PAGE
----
After the ship docked, Colleen and I went ashore to check out the Hospitality and Visitors’ Centre: a two storey building with markets on the upper floor and tourism operators plus a snack bar or two on the ground floor.
As we only had from 3pm to 10.30pm in port it was difficult which of 14 tours on offer to book for.We settled for The Tchou tchou/Bumble bee train in the hope of managing some shopping time in the city centre.
However, we went on a bus ride with a local (Michael’s buses) who gave far more interesting insights(being of Melanesian race) than the Dutch lady who was our tour guide on the Tchou tchou train later.
Our very short stay made me realize that Noumea needs more than a six hour visit, and it is up near the top of my ever increasing Bucket list.
Seeing all the street and shop signs in French made me realize that French lessons are also a MUST before returning. as so few were bi lingual.But hey! so many Australians have only English, why should I expect other nationalities to cater for my ignorance!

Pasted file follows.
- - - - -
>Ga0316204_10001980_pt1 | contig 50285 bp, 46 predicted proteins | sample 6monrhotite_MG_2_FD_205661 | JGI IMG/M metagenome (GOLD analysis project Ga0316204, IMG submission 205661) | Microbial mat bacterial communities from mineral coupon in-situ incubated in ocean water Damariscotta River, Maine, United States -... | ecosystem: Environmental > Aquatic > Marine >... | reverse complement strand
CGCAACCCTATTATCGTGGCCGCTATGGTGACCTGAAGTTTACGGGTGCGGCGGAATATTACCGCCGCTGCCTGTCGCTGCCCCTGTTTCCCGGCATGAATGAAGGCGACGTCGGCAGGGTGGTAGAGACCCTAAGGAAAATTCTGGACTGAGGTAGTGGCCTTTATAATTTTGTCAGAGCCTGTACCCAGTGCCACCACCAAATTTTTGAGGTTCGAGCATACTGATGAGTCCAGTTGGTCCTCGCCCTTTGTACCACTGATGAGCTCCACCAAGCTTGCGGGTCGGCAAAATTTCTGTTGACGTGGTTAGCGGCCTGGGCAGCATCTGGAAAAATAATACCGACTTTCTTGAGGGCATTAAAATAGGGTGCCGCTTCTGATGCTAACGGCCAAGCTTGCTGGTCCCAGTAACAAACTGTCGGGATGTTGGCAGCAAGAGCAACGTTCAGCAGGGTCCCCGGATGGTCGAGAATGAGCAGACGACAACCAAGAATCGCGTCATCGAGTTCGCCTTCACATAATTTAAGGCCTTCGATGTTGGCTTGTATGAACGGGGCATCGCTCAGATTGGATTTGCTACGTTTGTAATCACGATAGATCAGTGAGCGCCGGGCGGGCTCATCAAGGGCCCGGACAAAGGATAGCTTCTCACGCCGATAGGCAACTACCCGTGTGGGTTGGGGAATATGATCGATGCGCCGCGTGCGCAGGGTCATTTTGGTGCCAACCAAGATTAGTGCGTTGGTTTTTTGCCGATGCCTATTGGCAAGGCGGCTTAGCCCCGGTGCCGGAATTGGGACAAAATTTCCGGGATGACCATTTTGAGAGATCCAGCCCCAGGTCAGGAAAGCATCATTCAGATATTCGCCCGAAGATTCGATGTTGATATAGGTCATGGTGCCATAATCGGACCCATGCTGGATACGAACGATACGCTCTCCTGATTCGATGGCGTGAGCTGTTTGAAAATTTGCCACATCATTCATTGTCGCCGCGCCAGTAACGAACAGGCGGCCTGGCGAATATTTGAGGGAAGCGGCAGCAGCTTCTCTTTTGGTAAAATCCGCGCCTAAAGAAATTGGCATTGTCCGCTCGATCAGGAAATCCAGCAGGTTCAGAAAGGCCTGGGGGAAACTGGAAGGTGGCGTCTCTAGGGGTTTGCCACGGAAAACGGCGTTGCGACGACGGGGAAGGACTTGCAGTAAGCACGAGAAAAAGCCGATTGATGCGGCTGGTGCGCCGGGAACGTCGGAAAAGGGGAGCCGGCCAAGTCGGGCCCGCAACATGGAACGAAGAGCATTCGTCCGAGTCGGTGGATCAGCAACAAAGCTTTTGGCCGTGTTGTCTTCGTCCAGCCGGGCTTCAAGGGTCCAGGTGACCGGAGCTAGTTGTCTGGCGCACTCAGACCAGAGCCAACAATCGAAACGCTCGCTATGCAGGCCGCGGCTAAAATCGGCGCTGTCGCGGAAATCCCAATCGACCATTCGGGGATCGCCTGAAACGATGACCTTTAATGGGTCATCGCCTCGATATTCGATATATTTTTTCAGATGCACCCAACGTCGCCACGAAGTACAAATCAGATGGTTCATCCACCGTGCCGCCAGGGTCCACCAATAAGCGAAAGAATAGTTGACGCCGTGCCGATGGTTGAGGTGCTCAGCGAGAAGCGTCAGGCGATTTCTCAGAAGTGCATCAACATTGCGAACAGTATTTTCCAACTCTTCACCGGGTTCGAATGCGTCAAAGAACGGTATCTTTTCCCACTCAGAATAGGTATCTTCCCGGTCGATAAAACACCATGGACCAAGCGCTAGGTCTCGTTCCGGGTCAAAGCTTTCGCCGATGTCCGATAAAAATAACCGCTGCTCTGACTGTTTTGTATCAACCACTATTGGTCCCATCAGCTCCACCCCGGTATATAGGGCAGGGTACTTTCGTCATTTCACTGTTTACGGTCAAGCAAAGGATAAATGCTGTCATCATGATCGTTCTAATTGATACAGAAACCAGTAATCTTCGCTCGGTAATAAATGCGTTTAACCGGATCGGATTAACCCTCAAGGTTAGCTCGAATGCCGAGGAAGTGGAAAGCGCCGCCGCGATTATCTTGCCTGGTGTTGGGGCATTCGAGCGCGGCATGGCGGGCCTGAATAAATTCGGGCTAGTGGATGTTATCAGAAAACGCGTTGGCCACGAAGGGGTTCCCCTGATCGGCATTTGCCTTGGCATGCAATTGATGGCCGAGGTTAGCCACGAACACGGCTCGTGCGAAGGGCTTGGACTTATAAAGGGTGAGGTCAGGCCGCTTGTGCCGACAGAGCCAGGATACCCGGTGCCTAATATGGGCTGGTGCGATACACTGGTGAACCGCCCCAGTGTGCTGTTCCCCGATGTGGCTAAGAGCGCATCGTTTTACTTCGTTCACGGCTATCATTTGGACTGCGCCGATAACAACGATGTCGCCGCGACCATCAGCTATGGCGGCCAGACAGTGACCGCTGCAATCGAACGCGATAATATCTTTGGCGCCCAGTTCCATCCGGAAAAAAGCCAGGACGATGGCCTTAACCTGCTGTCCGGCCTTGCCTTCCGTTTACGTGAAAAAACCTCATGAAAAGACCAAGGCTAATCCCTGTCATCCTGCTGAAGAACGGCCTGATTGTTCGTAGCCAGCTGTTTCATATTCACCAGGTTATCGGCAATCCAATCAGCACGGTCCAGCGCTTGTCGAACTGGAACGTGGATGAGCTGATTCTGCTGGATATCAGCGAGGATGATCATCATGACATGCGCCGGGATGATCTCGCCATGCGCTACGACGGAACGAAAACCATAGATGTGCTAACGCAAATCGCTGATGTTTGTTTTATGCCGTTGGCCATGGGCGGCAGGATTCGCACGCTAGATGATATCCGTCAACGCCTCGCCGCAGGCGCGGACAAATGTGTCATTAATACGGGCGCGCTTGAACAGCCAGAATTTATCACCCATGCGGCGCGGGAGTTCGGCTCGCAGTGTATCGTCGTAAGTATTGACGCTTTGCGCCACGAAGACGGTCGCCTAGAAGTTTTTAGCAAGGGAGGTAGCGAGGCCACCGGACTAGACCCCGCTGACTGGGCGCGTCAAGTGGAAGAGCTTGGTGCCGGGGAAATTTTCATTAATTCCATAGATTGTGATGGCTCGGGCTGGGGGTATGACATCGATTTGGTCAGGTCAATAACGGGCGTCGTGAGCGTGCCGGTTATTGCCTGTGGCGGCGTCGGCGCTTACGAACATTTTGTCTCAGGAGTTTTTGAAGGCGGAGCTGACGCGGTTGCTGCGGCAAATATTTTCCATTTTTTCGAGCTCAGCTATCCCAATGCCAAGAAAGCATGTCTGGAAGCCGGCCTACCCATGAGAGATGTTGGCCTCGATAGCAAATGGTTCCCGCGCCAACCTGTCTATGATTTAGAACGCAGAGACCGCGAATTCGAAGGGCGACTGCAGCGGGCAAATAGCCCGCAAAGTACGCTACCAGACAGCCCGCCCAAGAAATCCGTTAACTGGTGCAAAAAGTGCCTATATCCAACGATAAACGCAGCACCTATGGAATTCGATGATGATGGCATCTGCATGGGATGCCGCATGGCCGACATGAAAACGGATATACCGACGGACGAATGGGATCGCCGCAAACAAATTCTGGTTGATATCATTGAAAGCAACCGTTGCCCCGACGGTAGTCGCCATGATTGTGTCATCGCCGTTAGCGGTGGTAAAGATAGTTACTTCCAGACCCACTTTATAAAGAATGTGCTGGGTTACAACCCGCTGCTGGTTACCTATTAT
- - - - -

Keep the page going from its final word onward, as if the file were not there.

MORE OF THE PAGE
Michael, who has a sister living in New Farm in Brisbane was an excellent guide, only too happy and patient to answer my questions about Kanak culture.Aboard with Michael, we learned about the Protestant Temple (I had never heard protestant churches ever referred to as temples before this trip.)
Along the curvy, hilly, roads, and driving on the opposite side of the road to that which Aussies are accustomed to we passed the Notre Dame de Pacific lookout, the Latin Quarter, and finally had French pastries and a soft drink at the Ouen Toro lookout before witnessing a magnificent sunset before returning along the water’s edge of Limon Bay to the Maritime area . Later, on the advice of our Dutch guide, we returned by taxi to Limon (Lemon) bay for Dinner at a very popular restaurant…….and that drama I will save for my next posting!